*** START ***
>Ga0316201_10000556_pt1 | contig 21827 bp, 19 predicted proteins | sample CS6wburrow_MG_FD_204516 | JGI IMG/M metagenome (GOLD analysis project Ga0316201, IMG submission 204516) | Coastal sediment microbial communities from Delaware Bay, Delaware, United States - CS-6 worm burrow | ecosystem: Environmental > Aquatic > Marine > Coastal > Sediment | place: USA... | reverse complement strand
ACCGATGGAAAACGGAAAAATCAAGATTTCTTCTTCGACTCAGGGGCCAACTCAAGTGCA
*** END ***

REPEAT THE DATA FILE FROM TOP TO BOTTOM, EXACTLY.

>Ga0316201_10000556_pt1 | contig 21827 bp, 19 predicted proteins | sample CS6wburrow_MG_FD_204516 | JGI IMG/M metagenome (GOLD analysis project Ga0316201, IMG submission 204516) | Coastal sediment microbial communities from Delaware Bay, Delaware, United States - CS-6 worm burrow | ecosystem: Environmental > Aquatic > Marine > Coastal > Sediment | place: USA... | reverse complement strand
ACCGATGGAAAACGGAAAAATCAAGATTTCTTCTTCGACTCAGGGGCCAACTCAAGTGCA